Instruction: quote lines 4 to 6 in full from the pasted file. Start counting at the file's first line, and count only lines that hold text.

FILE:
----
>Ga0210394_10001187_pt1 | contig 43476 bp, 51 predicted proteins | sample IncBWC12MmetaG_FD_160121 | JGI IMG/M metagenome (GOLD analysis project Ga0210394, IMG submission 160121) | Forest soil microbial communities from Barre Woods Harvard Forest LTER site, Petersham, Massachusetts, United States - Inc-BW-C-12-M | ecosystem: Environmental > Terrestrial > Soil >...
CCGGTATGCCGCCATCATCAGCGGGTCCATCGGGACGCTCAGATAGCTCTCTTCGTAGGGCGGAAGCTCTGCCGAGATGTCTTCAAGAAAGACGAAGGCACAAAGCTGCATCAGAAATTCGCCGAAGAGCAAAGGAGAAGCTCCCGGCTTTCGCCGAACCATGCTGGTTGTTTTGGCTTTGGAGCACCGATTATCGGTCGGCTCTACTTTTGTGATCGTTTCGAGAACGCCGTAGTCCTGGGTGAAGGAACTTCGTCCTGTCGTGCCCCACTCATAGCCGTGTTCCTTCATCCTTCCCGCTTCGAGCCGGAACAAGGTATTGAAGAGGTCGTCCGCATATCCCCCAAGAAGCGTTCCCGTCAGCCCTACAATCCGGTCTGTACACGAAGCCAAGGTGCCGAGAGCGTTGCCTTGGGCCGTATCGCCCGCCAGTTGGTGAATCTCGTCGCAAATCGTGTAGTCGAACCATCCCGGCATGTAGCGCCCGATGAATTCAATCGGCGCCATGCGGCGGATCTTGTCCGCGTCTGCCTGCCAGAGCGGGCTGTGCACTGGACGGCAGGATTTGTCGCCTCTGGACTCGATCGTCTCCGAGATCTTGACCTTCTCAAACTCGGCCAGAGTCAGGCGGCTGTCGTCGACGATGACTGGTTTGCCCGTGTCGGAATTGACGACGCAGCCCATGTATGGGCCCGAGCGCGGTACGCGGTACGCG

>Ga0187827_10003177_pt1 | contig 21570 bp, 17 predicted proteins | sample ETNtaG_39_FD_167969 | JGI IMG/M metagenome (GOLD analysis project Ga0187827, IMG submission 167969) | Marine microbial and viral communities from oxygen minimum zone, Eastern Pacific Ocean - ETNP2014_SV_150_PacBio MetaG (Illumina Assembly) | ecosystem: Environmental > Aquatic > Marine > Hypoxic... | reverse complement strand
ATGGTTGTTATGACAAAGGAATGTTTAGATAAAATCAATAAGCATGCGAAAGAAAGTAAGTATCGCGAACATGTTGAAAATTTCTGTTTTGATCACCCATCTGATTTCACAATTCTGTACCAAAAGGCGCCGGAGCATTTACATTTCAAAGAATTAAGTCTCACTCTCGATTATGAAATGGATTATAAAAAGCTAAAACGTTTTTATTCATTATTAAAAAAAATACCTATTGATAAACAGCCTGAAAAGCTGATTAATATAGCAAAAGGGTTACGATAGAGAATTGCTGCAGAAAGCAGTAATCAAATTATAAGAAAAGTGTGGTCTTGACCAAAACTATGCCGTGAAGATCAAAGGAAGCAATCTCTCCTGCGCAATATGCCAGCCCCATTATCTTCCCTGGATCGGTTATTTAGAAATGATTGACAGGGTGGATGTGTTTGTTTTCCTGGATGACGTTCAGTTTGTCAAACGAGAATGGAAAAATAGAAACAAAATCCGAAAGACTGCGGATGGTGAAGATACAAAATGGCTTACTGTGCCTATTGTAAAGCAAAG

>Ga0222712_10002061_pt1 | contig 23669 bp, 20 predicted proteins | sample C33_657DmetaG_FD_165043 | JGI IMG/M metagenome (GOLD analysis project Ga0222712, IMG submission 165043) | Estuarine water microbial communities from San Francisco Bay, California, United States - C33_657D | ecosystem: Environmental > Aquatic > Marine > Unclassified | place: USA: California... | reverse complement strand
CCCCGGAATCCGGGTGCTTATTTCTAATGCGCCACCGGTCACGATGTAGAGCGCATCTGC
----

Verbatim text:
ATGGTTGTTATGACAAAGGAATGTTTAGATAAAATCAATAAGCATGCGAAAGAAAGTAAGTATCGCGAACATGTTGAAAATTTCTGTTTTGATCACCCATCTGATTTCACAATTCTGTACCAAAAGGCGCCGGAGCATTTACATTTCAAAGAATTAAGTCTCACTCTCGATTATGAAATGGATTATAAAAAGCTAAAACGTTTTTATTCATTATTAAAAAAAATACCTATTGATAAACAGCCTGAAAAGCTGATTAATATAGCAAAAGGGTTACGATAGAGAATTGCTGCAGAAAGCAGTAATCAAATTATAAGAAAAGTGTGGTCTTGACCAAAACTATGCCGTGAAGATCAAAGGAAGCAATCTCTCCTGCGCAATATGCCAGCCCCATTATCTTCCCTGGATCGGTTATTTAGAAATGATTGACAGGGTGGATGTGTTTGTTTTCCTGGATGACGTTCAGTTTGTCAAACGAGAATGGAAAAATAGAAACAAAATCCGAAAGACTGCGGATGGTGAAGATACAAAATGGCTTACTGTGCCTATTGTAAAGCAAAG

>Ga0222712_10002061_pt1 | contig 23669 bp, 20 predicted proteins | sample C33_657DmetaG_FD_165043 | JGI IMG/M metagenome (GOLD analysis project Ga0222712, IMG submission 165043) | Estuarine water microbial communities from San Francisco Bay, California, United States - C33_657D | ecosystem: Environmental > Aquatic > Marine > Unclassified | place: USA: California... | reverse complement strand
CCCCGGAATCCGGGTGCTTATTTCTAATGCGCCACCGGTCACGATGTAGAGCGCATCTGC